There was something in there that I thought he would understand. I picked out a couple of songs that I thought he would understand and he did. He's got a great voice and he's just a great spirit in the studio. He's very spontaneous, he moves like some kind of animal. I was trying to explain "Big Black Mariah" and finally I started to move in a certain way and he said, "Oh, why didn't you do that to begin with? Now I know what you're talking about." It's like animal instinct.
According to Barney Hoskyns, the album's general theme of "the urban dispossessed" was inspired in part by Martin Bell's 1984 documentary Streetwise, to which Waits had been asked to contribute music.
Though it has been remarked that the man on the cover bears a striking resemblance to Waits, the photograph is actually one of a series taken by the Swedish photographer Anders Petersen at Café Lehmitz (a café near the Hamburg red-light boulevard Reeperbahn) in the late 1960s. The man and woman depicted on the cover are called Rose and Lily.
The cover-text resembles - in placement and font - Elvis Presley's self-titled debut album, as well as The Clash's London Calling. The European version of the cover features red rather than blue text, as in the former albums.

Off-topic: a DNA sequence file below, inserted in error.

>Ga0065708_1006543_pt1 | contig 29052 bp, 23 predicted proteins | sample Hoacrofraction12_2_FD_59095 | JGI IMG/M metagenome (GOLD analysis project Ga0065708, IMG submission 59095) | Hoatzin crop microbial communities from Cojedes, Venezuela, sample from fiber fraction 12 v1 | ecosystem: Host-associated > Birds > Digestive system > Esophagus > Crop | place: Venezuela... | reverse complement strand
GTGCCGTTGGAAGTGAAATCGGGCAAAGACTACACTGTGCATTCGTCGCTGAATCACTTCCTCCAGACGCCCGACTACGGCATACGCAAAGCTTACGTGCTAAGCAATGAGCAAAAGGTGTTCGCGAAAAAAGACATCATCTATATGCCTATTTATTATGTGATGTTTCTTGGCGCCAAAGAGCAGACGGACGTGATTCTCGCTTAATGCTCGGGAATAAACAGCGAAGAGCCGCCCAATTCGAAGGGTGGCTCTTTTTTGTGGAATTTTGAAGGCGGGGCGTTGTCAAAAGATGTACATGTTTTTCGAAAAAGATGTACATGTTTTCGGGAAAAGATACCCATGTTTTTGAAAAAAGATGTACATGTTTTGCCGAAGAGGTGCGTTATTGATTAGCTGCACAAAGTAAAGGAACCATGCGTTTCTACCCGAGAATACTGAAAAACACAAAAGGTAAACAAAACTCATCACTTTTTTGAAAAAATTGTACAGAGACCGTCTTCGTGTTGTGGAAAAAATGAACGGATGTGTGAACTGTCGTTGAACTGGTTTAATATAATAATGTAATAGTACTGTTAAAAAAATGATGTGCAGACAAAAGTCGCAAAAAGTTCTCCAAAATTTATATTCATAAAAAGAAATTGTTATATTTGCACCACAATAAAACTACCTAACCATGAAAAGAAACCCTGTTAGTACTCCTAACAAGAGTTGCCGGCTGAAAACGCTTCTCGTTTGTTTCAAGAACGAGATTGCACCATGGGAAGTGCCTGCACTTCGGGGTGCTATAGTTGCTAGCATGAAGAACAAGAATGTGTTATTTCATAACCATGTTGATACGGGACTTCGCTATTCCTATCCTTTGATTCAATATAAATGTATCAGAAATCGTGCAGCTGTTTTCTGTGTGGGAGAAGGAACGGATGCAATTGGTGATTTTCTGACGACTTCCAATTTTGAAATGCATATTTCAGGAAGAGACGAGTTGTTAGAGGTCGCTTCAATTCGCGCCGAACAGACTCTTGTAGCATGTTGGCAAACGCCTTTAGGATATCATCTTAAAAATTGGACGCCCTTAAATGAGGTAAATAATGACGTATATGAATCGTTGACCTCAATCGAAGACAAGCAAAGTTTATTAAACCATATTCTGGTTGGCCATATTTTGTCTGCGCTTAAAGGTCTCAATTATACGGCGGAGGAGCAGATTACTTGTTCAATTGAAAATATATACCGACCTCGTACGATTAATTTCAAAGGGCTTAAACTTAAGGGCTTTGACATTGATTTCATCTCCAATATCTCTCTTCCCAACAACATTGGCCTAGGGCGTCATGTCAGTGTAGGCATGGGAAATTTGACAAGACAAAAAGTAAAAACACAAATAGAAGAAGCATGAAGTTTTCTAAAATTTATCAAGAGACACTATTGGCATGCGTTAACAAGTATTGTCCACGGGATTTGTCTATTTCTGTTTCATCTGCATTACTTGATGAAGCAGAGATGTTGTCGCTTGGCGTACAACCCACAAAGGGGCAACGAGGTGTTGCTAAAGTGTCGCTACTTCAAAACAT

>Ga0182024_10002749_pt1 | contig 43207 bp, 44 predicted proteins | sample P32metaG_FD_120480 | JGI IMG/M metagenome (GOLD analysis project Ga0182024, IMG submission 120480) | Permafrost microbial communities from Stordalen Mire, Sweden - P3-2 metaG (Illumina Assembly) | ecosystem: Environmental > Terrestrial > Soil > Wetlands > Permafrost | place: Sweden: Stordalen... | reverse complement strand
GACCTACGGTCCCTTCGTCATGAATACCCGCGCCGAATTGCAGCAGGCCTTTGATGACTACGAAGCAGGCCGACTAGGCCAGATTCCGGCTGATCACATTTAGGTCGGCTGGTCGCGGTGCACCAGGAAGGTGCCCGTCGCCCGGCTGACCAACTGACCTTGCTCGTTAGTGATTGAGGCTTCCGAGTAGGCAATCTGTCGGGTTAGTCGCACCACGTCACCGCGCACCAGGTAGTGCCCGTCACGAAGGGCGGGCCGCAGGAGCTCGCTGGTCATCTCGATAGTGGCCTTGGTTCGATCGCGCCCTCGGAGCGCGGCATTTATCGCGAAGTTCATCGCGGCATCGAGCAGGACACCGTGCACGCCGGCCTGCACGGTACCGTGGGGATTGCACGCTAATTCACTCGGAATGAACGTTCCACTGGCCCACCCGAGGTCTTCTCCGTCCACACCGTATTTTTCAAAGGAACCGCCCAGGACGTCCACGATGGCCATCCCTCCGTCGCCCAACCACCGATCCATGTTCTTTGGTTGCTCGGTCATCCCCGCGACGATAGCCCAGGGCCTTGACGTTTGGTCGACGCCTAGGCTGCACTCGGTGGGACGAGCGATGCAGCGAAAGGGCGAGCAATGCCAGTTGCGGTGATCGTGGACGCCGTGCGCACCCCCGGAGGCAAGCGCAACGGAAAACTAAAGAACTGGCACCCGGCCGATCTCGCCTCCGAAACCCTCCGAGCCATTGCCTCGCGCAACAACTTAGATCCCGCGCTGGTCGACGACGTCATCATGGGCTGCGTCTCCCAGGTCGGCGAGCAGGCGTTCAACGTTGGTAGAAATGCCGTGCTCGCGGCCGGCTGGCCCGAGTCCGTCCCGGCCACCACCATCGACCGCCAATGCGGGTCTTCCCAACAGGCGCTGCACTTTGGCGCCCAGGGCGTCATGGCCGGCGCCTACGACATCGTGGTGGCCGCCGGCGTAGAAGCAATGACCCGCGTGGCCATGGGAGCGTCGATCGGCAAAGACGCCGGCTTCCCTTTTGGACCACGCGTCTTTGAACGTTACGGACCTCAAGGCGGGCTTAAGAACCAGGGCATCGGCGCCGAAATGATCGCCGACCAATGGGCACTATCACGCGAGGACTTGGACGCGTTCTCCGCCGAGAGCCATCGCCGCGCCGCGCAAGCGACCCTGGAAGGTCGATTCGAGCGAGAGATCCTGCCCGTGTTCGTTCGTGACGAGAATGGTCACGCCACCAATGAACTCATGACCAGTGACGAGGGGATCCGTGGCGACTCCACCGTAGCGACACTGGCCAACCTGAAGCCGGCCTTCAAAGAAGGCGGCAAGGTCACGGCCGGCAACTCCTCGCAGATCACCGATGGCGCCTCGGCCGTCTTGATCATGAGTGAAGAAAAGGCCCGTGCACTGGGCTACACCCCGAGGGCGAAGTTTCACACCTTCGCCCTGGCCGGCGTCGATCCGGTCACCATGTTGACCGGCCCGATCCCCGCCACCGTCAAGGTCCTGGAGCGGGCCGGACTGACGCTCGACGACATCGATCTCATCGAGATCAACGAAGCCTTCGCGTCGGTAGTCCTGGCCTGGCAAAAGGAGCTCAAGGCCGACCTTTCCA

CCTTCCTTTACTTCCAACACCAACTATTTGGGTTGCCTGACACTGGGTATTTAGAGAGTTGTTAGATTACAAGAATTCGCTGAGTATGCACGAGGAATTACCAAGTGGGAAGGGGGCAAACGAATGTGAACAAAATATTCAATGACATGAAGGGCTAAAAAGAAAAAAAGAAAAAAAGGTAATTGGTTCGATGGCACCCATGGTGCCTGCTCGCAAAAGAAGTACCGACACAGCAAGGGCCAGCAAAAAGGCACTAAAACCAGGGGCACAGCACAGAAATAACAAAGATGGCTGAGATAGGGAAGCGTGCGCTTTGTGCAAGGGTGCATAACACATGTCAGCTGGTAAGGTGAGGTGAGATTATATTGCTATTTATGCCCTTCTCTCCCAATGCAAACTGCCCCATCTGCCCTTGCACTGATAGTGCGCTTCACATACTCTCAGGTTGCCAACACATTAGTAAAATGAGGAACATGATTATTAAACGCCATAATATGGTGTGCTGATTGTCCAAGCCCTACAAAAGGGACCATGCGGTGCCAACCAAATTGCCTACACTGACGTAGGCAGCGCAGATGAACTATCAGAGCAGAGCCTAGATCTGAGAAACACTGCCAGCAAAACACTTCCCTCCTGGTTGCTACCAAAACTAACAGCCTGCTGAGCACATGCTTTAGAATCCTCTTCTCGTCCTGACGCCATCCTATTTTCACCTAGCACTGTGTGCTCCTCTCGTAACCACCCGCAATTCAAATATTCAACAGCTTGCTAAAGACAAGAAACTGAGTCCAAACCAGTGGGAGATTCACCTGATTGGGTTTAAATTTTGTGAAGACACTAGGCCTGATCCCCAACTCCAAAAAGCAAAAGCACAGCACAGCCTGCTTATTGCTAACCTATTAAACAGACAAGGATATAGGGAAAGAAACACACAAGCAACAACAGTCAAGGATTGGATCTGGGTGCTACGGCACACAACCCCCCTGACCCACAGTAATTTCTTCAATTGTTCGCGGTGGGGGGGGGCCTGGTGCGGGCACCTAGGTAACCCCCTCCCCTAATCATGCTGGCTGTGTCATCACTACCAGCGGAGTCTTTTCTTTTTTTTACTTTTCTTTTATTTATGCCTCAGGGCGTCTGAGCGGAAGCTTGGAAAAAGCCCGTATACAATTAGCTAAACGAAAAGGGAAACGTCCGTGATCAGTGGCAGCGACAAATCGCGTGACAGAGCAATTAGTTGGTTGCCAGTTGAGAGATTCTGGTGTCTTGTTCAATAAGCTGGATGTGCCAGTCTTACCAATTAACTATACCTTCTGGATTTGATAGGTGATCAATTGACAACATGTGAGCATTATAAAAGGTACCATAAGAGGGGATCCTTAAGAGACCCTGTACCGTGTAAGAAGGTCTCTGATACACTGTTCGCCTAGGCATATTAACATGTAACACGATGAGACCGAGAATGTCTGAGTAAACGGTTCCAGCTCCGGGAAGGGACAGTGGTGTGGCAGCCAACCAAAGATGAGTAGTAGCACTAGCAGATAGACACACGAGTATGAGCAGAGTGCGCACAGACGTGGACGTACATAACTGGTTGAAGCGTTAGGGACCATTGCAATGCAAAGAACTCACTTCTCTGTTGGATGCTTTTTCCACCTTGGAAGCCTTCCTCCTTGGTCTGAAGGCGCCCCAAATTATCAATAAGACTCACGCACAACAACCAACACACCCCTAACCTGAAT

|Encyclopedia of Popular Music|||
|The Rolling Stone Album Guide|||
|The Village Voice||B+|
The album has been noted as one of the most important musically and critically in Waits' career, in particular to the new direction which he undertook from 1983's Swordfishtrombones onwards. AllMusic critic William Ruhlmann wrote: Rain Dogs can't surprise as Swordfishtrombones had." Nevertheless, Ruhlman further commented that "much of the music matches the earlier album, and there is so much of it that that is enough to qualify Rain Dogs as one of Waits' better albums." Music critic Robert Christgau stated that Waits "worked out a unique and identifiable lounge-lizard sound that suits his status as the poet of America's non-nine-to-fivers."